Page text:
Dave Gullett

a miscellanea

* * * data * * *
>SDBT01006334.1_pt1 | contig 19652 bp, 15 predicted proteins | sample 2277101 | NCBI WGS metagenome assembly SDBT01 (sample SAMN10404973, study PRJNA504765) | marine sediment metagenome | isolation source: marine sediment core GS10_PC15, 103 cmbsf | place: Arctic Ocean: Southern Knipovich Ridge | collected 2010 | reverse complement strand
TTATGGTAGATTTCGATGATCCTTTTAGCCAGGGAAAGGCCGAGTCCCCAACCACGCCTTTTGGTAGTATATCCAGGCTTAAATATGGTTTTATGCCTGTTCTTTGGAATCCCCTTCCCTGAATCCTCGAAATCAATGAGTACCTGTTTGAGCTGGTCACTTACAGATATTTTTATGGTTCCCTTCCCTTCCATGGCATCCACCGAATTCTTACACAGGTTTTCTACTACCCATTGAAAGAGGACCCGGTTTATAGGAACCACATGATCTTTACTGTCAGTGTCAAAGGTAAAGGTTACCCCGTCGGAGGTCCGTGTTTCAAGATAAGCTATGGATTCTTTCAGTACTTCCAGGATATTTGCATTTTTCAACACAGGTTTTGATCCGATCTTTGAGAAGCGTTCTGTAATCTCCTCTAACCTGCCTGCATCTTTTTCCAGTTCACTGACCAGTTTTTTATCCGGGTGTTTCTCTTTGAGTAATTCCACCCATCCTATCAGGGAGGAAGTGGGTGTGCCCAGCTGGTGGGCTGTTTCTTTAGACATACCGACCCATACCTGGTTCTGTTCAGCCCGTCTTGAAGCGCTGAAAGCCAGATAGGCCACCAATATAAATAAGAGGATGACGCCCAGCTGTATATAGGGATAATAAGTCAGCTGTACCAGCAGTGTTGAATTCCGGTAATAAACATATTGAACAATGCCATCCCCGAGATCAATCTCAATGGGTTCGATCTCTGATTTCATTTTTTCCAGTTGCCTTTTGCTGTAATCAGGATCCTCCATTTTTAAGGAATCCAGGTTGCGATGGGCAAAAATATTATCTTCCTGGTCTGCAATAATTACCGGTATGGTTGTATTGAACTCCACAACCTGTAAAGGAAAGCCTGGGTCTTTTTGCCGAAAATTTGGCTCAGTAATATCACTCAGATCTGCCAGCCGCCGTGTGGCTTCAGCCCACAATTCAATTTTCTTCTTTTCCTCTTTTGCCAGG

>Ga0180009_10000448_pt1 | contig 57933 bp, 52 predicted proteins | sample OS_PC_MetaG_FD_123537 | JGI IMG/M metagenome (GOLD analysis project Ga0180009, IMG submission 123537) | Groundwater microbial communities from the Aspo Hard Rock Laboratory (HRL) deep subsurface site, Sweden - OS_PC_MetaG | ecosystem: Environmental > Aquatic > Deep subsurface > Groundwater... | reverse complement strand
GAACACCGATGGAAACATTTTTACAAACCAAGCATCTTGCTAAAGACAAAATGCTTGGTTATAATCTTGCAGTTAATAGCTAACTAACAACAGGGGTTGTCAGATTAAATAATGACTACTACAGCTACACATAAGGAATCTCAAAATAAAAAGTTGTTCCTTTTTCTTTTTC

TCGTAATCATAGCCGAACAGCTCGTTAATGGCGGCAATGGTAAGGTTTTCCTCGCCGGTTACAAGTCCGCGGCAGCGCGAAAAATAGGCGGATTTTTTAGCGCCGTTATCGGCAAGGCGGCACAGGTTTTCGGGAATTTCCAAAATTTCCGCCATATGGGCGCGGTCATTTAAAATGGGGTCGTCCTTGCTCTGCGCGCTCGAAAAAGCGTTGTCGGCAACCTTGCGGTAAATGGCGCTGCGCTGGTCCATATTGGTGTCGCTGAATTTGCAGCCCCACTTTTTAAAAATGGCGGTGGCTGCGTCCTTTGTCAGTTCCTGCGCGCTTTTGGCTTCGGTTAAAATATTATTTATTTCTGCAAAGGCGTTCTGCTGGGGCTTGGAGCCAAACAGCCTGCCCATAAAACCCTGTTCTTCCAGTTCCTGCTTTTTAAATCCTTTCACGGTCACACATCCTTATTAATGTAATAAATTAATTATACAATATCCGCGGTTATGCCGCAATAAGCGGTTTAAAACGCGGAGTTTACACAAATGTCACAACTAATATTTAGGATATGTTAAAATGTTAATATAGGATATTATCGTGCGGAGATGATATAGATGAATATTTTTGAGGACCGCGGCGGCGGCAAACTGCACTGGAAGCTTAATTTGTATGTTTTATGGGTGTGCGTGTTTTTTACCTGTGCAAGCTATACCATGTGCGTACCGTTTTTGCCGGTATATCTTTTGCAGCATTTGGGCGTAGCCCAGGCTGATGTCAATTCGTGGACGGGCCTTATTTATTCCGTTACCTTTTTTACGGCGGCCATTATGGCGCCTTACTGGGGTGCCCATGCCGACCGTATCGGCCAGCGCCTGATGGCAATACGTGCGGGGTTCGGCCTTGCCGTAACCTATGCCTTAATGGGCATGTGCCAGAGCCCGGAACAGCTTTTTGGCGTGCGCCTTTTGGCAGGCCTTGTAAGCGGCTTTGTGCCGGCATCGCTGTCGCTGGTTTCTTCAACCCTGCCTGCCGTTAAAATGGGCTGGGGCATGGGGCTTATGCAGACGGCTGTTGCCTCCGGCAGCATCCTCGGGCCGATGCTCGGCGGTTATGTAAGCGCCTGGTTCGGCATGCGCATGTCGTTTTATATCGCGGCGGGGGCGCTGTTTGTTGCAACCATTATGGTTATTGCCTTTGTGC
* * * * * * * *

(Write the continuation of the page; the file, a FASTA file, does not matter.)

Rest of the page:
Life in Jakarta, pt. 2